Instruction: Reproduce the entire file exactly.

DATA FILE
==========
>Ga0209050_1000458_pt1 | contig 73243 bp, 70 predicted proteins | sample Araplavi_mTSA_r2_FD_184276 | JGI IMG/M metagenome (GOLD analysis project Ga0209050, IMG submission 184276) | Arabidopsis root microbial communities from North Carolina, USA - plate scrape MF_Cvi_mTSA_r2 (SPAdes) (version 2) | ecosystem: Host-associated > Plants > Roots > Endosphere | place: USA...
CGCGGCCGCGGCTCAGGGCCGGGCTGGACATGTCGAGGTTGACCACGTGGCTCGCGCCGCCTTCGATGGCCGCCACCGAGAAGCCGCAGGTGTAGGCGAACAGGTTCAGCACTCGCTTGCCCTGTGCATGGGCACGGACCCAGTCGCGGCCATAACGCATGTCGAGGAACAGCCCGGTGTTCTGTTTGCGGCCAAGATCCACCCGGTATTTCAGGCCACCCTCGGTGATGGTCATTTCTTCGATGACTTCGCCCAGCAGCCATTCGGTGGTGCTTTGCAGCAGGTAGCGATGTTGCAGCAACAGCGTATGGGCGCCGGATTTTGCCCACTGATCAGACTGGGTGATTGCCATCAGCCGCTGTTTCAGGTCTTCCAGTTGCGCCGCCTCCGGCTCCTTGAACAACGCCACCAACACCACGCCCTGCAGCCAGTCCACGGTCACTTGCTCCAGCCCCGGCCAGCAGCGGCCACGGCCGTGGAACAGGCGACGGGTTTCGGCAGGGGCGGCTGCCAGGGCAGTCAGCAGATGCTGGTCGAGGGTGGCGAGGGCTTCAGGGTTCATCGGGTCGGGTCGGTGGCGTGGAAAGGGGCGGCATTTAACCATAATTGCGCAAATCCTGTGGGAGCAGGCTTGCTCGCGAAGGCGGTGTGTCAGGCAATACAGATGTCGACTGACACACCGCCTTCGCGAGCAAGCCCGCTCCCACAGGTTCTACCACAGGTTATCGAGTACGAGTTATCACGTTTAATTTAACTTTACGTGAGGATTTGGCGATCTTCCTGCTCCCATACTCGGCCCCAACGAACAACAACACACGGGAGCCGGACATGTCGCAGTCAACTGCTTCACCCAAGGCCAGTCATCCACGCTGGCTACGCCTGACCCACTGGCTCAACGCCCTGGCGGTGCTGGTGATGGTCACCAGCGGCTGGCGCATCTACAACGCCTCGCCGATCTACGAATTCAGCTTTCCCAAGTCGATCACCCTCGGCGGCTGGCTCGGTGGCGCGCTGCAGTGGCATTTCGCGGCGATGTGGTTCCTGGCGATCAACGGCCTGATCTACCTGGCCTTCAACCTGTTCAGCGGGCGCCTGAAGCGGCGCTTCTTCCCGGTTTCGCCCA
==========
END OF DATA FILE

>Ga0209050_1000458_pt1 | contig 73243 bp, 70 predicted proteins | sample Araplavi_mTSA_r2_FD_184276 | JGI IMG/M metagenome (GOLD analysis project Ga0209050, IMG submission 184276) | Arabidopsis root microbial communities from North Carolina, USA - plate scrape MF_Cvi_mTSA_r2 (SPAdes) (version 2) | ecosystem: Host-associated > Plants > Roots > Endosphere | place: USA...
CGCGGCCGCGGCTCAGGGCCGGGCTGGACATGTCGAGGTTGACCACGTGGCTCGCGCCGCCTTCGATGGCCGCCACCGAGAAGCCGCAGGTGTAGGCGAACAGGTTCAGCACTCGCTTGCCCTGTGCATGGGCACGGACCCAGTCGCGGCCATAACGCATGTCGAGGAACAGCCCGGTGTTCTGTTTGCGGCCAAGATCCACCCGGTATTTCAGGCCACCCTCGGTGATGGTCATTTCTTCGATGACTTCGCCCAGCAGCCATTCGGTGGTGCTTTGCAGCAGGTAGCGATGTTGCAGCAACAGCGTATGGGCGCCGGATTTTGCCCACTGATCAGACTGGGTGATTGCCATCAGCCGCTGTTTCAGGTCTTCCAGTTGCGCCGCCTCCGGCTCCTTGAACAACGCCACCAACACCACGCCCTGCAGCCAGTCCACGGTCACTTGCTCCAGCCCCGGCCAGCAGCGGCCACGGCCGTGGAACAGGCGACGGGTTTCGGCAGGGGCGGCTGCCAGGGCAGTCAGCAGATGCTGGTCGAGGGTGGCGAGGGCTTCAGGGTTCATCGGGTCGGGTCGGTGGCGTGGAAAGGGGCGGCATTTAACCATAATTGCGCAAATCCTGTGGGAGCAGGCTTGCTCGCGAAGGCGGTGTGTCAGGCAATACAGATGTCGACTGACACACCGCCTTCGCGAGCAAGCCCGCTCCCACAGGTTCTACCACAGGTTATCGAGTACGAGTTATCACGTTTAATTTAACTTTACGTGAGGATTTGGCGATCTTCCTGCTCCCATACTCGGCCCCAACGAACAACAACACACGGGAGCCGGACATGTCGCAGTCAACTGCTTCACCCAAGGCCAGTCATCCACGCTGGCTACGCCTGACCCACTGGCTCAACGCCCTGGCGGTGCTGGTGATGGTCACCAGCGGCTGGCGCATCTACAACGCCTCGCCGATCTACGAATTCAGCTTTCCCAAGTCGATCACCCTCGGCGGCTGGCTCGGTGGCGCGCTGCAGTGGCATTTCGCGGCGATGTGGTTCCTGGCGATCAACGGCCTGATCTACCTGGCCTTCAACCTGTTCAGCGGGCGCCTGAAGCGGCGCTTCTTCCCGGTTTCGCCCA